Engineered chimeras reveal the structural basis of hexacoordination in globins: A case study of neuroglobin and myoglobin.

Biochimica et biophysica acta

PubMedID: 25452214

Boron I, Capece L, Pennacchietti F, Wetzler DE, Bruno S, Abbruzzetti S, Chisari L, Luque FJ, Viappiani C, Marti MA, Estrin DA, Nadra AD. Engineered chimeras reveal the structural basis of hexacoordination in globins: A case study of neuroglobin and myoglobin. Biochim Biophys Acta. 2014;1850(1):169-177.
BACKGROUND
Myoglobin (Mb) and neuroglobin (Ngb) are representative members of pentacoordinated and bis-histidyl, hexacoordinated globins. In spite of their low sequence identity, they show surprisingly similar three-dimensional folds. The ability of Ngb to form a hexacoordinated bis-histidyl complex with the distal HisE7 has a strong impact on ligand affinity. The factors governing such different behaviors have not been completely understood yet, even though they are extremely relevant to establish structure-function relationships within the globin superfamily.

METHODS
In this work we generated chimeric proteins by swapping a previously identified regulatory segment - the CD region - and evaluated comparatively the structural and functional properties of the resulting proteins by molecular dynamics simulations, and spectroscopic and kinetic investigations.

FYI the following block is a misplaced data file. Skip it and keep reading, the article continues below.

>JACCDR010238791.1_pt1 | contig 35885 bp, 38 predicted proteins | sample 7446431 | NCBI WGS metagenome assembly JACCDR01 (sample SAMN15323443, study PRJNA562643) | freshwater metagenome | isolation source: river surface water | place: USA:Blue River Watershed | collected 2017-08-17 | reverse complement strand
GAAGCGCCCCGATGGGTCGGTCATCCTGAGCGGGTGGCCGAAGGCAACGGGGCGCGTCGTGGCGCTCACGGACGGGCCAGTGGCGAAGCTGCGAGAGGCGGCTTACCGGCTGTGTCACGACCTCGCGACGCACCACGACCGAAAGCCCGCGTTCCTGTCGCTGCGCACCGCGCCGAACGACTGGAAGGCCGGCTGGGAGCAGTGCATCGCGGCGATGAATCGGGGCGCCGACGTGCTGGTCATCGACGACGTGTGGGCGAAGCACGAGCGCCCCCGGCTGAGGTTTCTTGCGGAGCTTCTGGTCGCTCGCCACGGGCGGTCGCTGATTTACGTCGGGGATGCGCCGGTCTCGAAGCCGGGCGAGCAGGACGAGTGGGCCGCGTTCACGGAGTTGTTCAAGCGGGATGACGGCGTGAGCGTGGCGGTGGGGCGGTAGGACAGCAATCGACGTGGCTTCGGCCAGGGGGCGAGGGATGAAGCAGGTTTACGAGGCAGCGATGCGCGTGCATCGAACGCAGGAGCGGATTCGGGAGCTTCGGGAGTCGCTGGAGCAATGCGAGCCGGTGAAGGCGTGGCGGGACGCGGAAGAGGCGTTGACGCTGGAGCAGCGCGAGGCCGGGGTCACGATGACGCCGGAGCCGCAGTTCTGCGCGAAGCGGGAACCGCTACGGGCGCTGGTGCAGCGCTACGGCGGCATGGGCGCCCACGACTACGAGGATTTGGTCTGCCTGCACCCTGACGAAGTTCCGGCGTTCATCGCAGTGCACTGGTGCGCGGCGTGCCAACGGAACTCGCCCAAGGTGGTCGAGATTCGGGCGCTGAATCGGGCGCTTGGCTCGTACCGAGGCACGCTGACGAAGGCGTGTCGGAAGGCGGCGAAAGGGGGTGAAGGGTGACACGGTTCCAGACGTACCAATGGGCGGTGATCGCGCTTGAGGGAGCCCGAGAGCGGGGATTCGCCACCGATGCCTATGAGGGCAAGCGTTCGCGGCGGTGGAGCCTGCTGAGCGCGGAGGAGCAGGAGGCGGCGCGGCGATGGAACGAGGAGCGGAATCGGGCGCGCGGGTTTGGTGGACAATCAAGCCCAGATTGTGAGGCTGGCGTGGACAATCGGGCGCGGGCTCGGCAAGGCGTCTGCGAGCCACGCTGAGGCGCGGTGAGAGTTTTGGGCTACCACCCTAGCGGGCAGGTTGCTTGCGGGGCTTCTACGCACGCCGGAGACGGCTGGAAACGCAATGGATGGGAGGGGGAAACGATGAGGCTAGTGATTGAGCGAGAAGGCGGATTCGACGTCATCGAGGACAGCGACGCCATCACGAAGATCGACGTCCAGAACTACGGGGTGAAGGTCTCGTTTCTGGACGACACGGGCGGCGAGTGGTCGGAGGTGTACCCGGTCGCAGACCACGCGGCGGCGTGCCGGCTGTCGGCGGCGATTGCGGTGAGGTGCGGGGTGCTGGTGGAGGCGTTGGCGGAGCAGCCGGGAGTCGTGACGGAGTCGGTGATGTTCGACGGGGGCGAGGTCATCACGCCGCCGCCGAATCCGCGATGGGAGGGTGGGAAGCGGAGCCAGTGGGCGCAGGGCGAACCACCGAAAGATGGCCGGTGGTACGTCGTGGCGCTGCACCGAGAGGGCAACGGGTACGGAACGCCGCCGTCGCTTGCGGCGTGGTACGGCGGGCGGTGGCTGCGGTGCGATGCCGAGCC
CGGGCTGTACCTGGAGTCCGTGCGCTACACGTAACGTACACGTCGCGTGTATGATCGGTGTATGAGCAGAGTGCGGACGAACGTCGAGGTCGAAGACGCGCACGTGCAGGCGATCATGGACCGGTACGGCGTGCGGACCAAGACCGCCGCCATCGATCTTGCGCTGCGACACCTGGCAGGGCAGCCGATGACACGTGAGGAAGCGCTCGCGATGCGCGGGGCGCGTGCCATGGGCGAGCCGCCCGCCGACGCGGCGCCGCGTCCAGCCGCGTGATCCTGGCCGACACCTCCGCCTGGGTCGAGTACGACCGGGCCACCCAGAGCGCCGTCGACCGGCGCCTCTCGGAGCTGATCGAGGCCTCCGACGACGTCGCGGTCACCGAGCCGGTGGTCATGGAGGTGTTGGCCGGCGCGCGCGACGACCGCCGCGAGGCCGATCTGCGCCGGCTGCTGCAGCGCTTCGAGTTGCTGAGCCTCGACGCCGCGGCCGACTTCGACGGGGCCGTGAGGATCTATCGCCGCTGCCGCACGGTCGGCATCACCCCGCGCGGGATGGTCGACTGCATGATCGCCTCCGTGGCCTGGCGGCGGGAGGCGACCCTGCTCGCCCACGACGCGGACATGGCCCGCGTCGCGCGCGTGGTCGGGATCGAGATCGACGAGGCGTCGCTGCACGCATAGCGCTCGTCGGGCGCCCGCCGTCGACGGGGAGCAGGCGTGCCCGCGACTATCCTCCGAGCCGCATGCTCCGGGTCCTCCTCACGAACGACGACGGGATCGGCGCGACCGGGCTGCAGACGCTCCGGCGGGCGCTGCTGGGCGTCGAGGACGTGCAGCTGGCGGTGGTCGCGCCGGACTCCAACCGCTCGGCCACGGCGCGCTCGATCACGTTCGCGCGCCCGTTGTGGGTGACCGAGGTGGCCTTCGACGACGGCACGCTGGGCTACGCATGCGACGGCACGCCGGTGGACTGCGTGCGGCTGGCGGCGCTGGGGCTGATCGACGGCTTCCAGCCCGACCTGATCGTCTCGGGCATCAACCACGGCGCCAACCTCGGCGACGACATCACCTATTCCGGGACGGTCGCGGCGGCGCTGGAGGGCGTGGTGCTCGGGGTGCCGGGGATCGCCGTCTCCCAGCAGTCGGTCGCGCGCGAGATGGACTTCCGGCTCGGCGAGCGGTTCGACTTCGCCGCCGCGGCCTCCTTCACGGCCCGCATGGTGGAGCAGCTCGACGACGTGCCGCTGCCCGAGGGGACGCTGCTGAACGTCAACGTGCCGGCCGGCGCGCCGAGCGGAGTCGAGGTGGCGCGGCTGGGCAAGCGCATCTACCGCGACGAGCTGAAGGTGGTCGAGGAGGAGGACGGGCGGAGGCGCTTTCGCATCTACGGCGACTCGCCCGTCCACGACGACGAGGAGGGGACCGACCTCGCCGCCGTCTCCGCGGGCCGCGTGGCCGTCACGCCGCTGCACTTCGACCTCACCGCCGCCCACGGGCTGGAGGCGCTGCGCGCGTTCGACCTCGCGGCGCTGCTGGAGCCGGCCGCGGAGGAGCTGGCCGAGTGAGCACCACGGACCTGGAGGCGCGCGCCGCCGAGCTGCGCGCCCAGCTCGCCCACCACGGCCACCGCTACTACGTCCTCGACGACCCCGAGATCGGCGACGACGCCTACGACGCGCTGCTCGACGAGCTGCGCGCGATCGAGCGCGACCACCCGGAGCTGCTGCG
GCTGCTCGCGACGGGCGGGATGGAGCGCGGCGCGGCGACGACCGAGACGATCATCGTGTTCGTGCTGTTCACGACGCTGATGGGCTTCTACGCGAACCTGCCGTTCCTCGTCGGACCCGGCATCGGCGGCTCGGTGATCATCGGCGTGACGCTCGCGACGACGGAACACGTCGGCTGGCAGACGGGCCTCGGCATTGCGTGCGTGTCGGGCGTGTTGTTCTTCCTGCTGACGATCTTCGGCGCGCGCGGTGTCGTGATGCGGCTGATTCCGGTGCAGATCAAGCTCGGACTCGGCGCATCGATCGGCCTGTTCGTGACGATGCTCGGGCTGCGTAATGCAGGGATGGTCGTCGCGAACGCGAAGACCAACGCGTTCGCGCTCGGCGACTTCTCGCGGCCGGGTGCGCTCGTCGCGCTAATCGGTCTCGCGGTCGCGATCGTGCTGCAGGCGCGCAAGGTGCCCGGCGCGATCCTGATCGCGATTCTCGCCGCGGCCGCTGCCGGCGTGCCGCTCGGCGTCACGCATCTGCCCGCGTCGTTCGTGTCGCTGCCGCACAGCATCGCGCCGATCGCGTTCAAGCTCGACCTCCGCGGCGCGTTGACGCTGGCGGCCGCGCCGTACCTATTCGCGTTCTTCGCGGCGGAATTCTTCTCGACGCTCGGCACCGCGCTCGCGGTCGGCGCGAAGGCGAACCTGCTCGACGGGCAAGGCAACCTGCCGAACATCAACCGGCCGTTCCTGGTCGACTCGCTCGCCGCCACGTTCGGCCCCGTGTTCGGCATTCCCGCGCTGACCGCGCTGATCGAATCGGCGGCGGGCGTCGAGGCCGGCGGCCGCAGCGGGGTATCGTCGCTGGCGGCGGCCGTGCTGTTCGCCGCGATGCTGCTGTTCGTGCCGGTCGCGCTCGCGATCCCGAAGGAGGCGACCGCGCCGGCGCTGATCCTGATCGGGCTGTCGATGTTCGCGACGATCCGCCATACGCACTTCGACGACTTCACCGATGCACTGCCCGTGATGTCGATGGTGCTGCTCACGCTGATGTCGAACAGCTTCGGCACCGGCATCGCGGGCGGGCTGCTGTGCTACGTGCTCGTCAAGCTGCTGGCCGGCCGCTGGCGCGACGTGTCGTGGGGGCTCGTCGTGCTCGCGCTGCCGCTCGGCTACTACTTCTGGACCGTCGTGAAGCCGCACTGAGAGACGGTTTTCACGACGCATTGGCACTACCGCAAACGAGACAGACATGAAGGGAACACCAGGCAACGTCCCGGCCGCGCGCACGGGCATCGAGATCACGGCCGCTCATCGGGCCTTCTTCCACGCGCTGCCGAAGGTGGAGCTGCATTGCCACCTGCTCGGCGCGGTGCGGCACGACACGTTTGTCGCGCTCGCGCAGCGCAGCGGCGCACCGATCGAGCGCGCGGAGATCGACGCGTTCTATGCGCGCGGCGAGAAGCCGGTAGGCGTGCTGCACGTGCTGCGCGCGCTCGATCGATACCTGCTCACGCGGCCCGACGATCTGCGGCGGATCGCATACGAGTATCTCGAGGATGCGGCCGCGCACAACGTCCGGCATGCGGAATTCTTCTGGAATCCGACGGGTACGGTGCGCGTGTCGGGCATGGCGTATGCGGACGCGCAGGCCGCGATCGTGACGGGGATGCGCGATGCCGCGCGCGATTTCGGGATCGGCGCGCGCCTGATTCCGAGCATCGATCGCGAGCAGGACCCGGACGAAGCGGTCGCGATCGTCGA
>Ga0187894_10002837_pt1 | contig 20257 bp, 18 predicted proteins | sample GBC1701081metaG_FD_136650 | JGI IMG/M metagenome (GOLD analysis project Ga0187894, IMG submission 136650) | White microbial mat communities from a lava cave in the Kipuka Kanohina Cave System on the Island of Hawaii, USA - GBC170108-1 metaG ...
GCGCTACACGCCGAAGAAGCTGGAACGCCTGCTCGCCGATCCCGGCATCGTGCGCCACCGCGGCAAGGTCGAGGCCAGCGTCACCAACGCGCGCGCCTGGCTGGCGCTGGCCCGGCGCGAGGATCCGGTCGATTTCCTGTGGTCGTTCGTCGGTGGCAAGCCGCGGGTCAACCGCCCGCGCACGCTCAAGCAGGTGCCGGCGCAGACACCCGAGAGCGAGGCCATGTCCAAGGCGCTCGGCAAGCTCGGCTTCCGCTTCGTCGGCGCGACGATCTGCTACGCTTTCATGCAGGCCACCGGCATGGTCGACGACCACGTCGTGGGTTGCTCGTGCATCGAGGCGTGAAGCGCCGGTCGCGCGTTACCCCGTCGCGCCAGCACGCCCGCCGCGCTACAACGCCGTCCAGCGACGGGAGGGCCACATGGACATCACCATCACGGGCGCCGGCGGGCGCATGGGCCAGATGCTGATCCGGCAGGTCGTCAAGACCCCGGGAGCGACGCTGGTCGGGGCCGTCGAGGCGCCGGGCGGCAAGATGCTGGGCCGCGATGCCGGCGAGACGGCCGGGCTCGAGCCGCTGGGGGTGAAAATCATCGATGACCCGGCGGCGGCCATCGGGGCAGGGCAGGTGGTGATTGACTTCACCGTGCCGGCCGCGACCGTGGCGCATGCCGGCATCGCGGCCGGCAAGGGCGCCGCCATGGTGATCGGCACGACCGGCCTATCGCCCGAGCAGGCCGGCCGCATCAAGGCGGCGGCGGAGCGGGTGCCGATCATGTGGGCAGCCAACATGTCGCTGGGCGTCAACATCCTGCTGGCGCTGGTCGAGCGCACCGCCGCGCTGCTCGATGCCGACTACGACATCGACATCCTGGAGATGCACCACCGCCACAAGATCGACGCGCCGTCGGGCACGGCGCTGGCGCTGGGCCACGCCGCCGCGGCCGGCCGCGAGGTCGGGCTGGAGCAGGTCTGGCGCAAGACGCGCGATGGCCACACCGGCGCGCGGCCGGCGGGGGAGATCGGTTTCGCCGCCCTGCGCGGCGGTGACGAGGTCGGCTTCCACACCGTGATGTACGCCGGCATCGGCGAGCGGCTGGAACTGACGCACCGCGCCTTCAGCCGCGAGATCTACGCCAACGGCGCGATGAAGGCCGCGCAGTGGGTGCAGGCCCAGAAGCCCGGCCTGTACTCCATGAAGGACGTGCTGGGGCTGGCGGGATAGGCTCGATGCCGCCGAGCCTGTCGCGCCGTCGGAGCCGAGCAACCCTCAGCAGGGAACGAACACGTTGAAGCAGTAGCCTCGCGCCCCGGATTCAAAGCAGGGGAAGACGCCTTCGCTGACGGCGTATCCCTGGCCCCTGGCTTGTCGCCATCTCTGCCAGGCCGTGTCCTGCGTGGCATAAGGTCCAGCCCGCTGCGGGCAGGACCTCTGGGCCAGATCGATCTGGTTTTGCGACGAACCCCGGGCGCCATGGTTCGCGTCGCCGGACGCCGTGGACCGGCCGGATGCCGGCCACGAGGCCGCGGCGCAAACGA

RESULTS
Our results show that chimeric proteins display heme coordination properties displaced towards those expected for the corresponding CD region. In particular, in the absence of exogenous ligands, chimeric Mb is found as a partially hexacoordinated bis-histidyl species, whereas chimeric Ngb shows a lower equilibrium constant for forming a hexacoordinated bis-histidyl species.

CONCLUSIONS
While these results confirm the regulatory role of the CD region for bis-histidyl hexacoordination, they also suggest that additional sources contribute to fine tune the equilibrium. General significance Globins constitute a ubiquitous group of heme proteins widely found in all kingdoms of life. These findings raise challenging questions regarding the structure-function relationships in these proteins, as bis-histidyl hexacoordination emerges as a novel regulatory mechanism of the physiological function of globins.